Kroger, Cracker Barrel, McDonald's, Burger King, Sonic…the list of companies that will not accept pork from farms using gestation crates continues to grow.
At some point, it seems the industry would do well to stop fighting the rising tide and learn to surf the group sow housing wave. Right? Wrong, says University of Illinois' animal sciences professor Janeen Salak-Johnson.
"If you take that stance, you are letting activists drive the train," Johnson explains. "That is the wrong stance to take."
She says companies that refuse to accept pork from a farm that uses gestation crates are giving the consumer way too much credit. At an Illinois Farm Families event this past spring, Johnson was on hand to answer questions about pork production as a group of Chicago moms toured a modern hog farm. She asked the group their feelings on gestation stalls.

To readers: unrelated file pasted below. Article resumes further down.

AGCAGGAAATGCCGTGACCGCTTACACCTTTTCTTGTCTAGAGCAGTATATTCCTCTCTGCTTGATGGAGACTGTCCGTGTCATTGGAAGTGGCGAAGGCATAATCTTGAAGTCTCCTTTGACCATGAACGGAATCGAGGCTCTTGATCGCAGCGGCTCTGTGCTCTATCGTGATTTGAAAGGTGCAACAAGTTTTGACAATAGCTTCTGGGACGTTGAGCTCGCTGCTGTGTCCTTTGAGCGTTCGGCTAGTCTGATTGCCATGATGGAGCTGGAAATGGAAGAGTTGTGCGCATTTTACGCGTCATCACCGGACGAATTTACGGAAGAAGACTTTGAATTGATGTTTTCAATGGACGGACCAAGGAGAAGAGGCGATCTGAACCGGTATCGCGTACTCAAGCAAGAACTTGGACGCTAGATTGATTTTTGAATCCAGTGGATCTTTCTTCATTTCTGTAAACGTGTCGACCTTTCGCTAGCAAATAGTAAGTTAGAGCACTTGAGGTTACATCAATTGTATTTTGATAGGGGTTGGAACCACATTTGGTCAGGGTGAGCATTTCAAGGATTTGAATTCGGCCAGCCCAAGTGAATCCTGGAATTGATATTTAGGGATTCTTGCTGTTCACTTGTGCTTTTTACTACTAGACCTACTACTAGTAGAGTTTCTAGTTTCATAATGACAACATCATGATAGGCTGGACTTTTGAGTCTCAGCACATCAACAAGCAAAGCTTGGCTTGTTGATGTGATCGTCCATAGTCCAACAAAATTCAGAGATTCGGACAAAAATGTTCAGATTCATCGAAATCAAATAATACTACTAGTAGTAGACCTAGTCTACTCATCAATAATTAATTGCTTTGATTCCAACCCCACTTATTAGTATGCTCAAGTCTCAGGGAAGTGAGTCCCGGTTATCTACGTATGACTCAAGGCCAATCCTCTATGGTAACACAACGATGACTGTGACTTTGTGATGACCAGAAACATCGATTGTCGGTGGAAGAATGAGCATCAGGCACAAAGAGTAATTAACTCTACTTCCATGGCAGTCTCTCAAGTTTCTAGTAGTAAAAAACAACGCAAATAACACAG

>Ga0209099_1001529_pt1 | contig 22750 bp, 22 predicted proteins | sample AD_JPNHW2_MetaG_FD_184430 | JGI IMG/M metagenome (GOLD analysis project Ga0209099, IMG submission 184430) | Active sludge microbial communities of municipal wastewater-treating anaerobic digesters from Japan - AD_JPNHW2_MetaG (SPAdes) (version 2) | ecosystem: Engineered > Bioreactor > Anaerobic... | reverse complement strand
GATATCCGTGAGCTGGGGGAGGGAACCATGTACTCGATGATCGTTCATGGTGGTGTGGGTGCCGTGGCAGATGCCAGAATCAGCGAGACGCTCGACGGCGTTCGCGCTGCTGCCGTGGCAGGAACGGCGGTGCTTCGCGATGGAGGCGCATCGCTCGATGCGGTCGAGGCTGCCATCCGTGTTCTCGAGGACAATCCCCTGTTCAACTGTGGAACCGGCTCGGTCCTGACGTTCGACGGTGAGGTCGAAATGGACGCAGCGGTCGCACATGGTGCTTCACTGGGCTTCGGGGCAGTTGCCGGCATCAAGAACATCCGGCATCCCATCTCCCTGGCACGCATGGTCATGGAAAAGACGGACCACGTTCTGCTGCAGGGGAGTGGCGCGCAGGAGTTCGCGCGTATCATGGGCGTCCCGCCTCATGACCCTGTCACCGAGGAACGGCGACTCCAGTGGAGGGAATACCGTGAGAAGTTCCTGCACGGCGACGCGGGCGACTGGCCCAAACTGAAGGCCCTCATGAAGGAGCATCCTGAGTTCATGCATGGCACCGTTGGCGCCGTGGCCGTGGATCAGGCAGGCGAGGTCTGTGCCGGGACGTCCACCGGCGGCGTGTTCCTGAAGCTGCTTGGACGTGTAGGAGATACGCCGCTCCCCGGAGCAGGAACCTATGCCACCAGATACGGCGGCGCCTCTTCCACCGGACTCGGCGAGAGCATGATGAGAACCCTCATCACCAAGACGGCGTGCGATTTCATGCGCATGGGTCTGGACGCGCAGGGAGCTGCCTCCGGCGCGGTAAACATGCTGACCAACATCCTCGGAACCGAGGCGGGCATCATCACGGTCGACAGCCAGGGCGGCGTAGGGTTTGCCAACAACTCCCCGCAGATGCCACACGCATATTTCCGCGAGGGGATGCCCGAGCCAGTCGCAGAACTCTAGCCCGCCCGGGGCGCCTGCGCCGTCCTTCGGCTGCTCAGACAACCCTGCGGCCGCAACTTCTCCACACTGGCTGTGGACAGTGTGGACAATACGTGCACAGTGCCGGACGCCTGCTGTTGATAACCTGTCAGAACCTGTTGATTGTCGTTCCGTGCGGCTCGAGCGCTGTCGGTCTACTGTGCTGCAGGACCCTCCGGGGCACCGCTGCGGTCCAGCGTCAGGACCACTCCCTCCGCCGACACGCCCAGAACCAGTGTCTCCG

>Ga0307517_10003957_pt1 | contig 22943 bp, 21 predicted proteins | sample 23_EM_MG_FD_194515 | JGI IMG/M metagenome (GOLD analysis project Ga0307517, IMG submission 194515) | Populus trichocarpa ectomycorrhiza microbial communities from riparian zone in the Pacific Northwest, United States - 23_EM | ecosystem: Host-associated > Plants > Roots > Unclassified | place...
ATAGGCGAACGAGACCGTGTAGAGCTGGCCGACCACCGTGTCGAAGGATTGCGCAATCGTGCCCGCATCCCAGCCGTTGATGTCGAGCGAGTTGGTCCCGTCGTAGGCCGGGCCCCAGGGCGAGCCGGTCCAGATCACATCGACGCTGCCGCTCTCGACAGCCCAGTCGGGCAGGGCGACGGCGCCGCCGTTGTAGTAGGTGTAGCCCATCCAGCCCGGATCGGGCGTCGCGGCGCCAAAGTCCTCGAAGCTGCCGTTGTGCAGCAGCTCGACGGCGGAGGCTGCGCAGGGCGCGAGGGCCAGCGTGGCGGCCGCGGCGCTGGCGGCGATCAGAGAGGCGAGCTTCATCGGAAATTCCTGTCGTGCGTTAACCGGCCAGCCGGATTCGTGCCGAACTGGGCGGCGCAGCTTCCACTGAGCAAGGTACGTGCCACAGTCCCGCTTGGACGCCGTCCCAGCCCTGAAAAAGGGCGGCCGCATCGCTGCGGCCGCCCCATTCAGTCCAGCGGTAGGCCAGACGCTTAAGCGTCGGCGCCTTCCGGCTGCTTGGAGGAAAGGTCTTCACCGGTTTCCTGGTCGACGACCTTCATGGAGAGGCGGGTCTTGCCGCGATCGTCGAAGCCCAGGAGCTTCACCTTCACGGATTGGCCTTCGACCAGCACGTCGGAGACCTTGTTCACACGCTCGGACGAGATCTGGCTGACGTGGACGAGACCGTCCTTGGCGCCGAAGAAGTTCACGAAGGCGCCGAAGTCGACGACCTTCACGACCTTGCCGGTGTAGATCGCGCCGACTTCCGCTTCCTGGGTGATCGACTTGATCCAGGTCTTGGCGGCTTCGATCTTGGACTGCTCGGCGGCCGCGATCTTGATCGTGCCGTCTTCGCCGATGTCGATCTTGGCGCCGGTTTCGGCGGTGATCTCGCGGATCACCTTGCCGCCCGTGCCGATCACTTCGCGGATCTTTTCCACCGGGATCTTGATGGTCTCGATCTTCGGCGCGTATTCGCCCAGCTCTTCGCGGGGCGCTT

"The gestation crate wasn't even on their radar screen until we brought it up," she remembers.
Cost of production
Johnson says many European countries are realizing the inefficiencies of group sow housing firsthand. By Jan. 1, 2013, the gestation stall will be completely banned in the EU; many producers will leave the pork business. Johnson reports Germany's pork industry could move to wean to finish only. All weaner pigs will be imported.